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. Last Updated: 07/27/2016

Rutskoi Issues Appeal For Reconciliation

Former Vice President Alexander Rutskoi appealed for national reconciliation Wednesday in his first full statement since being released from prison under a parliament amnesty last weekend.


"Without national appeasement the country can not overcome the economic, political and social chaos," Rutskoi said in a statement that was addressed to the State Duma and faxed to Reuters.


As Rutskoi launched back into politics in Moscow, his partner in leading last October's violent uprising, the speaker of the former Supreme Soviet Ruslan Khasbulatov, returned to a hero's welcome in his native Chechnya.


Both men were released from Lefortovo prison under a parliament amnesty last Saturday, together with five other leaders of the White House uprising.


Rutskoi reiterated his support for the October rebellion, in which 147 people died, in Wednesday's statement. But he indicated that he did not intend to renew his clash with President Boris Yeltsin.


"Last autumn all of those who were in the White House and on the barricades fulfilled their civic and patriotic duty till the end," Rutskoi said. "Many paid the highest prize, their lives," he added. "They departed from life as victors."


Rutskoi went on to call for compromise, however, rather than vowing to avenge the deaths of his supporters.


"I abide by the laws of my country," Rutskoi said, adding that for the sake of civil peace "each political and public figure or citizen should drop his personal ambitions and claims to power at any price" and "find in himself the strength to acknowledge personal mistakes."


Anatoly Krasikov, a Kremlin spokesman, said he had not read Rutskoi's statement but gave it cautious praise.


"I am not inclined to trust him, but I think he is aware of the political changes that have occurred since he was put in prison," he said.


Since October, Krasikov said, Russians have voted in a new parliament and constitution, while Rutskoi has lost much of the popularity he once enjoyed when he called for the violent overthrow of the government.


Rutskoi's spokesman, Andrei Fyodorov, nevertheless said earlier this week that Rutskoi might announce his candidacy for presidential elections in 1996.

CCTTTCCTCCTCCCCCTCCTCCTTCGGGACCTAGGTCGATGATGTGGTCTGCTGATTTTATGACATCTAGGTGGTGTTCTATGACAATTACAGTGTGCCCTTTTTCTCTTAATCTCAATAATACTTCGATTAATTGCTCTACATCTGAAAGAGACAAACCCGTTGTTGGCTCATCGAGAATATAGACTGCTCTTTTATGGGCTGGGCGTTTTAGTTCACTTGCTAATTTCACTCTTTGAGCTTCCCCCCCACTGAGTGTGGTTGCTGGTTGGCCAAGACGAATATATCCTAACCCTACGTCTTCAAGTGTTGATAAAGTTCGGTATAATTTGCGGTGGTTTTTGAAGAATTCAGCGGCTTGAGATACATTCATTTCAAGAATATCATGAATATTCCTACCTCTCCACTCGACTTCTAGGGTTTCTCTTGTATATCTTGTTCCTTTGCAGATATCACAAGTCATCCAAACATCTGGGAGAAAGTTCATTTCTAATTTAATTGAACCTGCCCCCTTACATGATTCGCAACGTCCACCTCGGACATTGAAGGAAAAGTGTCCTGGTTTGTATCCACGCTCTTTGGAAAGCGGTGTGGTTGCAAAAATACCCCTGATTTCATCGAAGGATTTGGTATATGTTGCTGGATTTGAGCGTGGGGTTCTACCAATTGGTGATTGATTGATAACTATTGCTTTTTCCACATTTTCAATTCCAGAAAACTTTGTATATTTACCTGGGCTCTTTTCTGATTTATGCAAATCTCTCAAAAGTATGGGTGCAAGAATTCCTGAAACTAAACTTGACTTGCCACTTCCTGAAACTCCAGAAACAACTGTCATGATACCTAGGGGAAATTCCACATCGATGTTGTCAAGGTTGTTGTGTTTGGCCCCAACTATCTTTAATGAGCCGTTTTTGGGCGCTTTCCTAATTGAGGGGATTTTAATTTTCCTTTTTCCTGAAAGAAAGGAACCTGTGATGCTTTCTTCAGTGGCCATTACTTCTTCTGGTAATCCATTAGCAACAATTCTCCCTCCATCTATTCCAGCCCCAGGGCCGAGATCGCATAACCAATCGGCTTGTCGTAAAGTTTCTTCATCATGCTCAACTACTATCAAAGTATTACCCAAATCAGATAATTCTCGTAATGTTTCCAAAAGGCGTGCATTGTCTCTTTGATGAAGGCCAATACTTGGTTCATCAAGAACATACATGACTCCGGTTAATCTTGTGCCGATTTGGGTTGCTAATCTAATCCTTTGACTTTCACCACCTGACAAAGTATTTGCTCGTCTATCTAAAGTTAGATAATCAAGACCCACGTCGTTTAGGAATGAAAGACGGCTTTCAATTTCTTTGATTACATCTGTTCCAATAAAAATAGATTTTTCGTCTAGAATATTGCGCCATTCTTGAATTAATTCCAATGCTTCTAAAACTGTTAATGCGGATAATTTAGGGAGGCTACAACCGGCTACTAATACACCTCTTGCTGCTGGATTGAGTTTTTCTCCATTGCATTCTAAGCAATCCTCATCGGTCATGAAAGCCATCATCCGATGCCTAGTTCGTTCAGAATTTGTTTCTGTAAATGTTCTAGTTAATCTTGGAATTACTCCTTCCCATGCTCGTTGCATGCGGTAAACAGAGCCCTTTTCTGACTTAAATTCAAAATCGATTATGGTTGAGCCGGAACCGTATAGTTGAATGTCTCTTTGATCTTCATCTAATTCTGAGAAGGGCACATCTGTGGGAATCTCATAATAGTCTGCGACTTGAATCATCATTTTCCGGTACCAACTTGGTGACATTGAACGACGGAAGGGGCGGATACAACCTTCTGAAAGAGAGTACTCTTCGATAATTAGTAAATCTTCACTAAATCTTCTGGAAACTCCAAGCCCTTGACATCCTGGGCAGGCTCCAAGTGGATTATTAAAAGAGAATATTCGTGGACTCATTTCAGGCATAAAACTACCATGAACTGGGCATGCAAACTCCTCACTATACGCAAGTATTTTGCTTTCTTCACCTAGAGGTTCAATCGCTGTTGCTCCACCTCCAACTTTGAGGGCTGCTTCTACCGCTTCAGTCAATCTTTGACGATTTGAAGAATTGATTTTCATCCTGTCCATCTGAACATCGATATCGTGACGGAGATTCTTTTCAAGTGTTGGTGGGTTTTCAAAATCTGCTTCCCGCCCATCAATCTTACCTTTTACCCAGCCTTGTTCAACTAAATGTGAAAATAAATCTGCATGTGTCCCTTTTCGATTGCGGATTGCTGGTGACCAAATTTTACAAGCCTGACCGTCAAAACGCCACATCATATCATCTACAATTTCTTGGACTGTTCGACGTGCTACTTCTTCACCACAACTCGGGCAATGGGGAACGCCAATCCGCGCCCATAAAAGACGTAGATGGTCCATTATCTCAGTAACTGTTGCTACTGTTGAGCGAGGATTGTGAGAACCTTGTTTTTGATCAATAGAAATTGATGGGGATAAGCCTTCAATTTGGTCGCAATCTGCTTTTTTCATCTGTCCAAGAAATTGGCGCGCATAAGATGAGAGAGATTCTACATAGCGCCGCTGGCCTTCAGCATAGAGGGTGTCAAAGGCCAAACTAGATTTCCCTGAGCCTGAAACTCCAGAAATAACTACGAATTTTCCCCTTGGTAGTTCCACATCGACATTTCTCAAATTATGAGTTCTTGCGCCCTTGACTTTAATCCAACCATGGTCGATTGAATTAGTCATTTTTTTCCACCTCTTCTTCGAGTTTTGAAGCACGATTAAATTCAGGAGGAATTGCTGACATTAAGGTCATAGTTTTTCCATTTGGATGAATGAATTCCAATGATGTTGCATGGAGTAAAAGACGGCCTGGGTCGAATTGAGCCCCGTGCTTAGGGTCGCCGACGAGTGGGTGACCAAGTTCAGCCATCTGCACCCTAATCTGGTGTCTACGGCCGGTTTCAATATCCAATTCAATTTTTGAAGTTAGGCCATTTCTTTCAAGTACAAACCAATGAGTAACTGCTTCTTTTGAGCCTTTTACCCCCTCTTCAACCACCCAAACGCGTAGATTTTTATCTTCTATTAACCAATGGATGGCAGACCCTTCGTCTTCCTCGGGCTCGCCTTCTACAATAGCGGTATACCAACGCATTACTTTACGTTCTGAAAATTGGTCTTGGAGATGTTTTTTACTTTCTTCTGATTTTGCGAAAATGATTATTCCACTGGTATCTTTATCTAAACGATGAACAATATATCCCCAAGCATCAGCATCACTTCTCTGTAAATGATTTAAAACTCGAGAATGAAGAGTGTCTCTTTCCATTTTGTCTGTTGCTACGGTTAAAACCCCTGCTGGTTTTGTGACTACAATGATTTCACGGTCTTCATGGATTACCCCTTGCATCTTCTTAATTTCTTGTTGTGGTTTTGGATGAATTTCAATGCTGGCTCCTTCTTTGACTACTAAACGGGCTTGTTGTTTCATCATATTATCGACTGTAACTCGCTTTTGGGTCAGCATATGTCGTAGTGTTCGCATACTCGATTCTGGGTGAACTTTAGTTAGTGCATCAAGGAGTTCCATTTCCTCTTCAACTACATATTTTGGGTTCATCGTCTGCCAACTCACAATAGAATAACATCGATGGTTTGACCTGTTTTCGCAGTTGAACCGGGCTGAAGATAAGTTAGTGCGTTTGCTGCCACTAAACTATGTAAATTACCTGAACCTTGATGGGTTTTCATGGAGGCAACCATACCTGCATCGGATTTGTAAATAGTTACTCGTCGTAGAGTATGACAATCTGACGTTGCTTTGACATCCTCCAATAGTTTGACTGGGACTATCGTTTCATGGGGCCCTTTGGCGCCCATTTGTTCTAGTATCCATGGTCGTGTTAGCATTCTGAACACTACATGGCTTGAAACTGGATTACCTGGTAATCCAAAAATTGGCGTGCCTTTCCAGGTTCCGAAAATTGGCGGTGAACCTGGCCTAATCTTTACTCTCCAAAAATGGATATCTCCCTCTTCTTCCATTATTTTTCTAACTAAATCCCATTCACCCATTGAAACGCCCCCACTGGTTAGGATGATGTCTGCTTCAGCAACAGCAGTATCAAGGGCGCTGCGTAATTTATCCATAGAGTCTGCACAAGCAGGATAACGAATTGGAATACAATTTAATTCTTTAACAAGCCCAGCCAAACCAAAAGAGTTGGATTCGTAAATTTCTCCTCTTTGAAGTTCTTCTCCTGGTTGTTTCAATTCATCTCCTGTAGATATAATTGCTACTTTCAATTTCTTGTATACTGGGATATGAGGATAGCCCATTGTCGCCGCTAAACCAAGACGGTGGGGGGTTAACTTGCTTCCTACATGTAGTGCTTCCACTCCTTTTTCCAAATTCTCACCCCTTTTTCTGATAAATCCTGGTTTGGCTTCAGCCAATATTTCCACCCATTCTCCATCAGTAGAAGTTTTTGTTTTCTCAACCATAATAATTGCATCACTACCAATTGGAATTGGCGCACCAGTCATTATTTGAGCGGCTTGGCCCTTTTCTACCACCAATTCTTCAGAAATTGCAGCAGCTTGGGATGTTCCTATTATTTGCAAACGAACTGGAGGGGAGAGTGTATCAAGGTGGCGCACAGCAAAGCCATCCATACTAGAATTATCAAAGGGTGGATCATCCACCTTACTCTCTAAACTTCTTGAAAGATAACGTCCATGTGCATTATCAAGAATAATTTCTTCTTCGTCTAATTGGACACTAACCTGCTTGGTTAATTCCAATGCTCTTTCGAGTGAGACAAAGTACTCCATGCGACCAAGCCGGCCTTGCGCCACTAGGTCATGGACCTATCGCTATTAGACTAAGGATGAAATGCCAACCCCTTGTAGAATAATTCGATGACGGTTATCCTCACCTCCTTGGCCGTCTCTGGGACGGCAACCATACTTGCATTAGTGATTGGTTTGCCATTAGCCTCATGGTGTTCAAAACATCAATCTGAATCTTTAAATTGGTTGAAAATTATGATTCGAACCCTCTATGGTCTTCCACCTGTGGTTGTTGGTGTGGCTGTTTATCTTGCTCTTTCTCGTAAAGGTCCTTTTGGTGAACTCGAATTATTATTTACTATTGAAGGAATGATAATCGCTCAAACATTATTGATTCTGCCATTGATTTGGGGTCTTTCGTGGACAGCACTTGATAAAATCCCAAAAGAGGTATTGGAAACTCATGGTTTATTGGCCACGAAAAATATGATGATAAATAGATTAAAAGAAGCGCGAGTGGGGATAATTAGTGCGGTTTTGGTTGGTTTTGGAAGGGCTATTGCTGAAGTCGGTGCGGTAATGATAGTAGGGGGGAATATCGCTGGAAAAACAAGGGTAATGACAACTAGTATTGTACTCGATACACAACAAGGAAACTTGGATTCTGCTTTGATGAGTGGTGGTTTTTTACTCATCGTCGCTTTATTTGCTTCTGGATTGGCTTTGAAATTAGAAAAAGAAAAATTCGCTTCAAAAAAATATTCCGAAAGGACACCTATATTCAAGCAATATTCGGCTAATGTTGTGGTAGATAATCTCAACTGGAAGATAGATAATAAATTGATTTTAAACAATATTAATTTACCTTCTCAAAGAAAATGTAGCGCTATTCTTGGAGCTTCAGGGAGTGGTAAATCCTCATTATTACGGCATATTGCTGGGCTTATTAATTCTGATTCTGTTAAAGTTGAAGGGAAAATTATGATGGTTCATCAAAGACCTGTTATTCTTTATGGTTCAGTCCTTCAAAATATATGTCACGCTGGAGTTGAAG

In calling for an end to the no-holds-barred power struggle that marred 1993, Rutskoi joined Yeltsin, the chairman of the State Duma Ivan Rybkin and several other prominent politicians.


Georgy Satarov, a presidential aide responsible for relations with the parliament, told Itar-Tass he was preparing a joint statement with parliament leaders that would hold both the legislature and the executive responsible for keeping the peace.


According to the Itar-Tass report, Satarov said the opposition leaders released under last week's amnesty might also be asked to sign the agreement.


Satarov's spokesman, Sergei Stupar, said in an interview that it was not yet clear whether the statement would be a mere declaration of intent or would contain more definite commitments. But he added that it would refer mainly to the responsibility of parliament for ordering the release of the opposition leaders.


Yeltsin met Tuesday with Ivan Rybkin, chairman of the State Duma, to discuss the joint statement. In what appears to be an effort to draw Rybkin into his camp, Yeltsin appointed him as member of his Council for Personnel Policy, which decides on all major government appointments.


Khasbulatov, meanwhile, got a hero's welcome when he arrived Wednesday in his native Chechnya, the tiny North Caucasus republic that has declared independence from Russia.


"I have come here privately to visit my aging mother and refrain from making any political statements or actions," Itar-Tass quoted Khasbulatov as saying on his arrival.


While Rutskoi has kept a high profile, Khasbulatov has said repeatedly since his release that he will retire from Russian politics.


At the Chechen capital of Grozny, however, thousands of Chechens shot off fireworks and fired automatic rifles into the air as Khasbulatov left the airport in a large motorcade, Itar-Tass reported.


The welcome indicates that some of his countrymen may see Khasbulatov as an alternative leader to the dictatorial President Dzokhar Dudayev.


Dudayev had been a fierce opponent of Russia's former parliament speaker, who had opposed Chechnya's grab for regional autonomy. But Dudayev has warmed to him, at least publicly, since Khasbulatov gained near-martyr status among Chechens after his arrest.


In a telephone interview with The Moscow Times, Chechen Vice President Zelimkha Yandarbiyev denied rumors that Chechen government officials planned to meet Khasbulatov or invite him to become an adviser to Dudayev.


Itar-Tass reported that Dudayev's representatives had joined the welcoming party, but Yandarbiyev said he had not heard about any such delegation.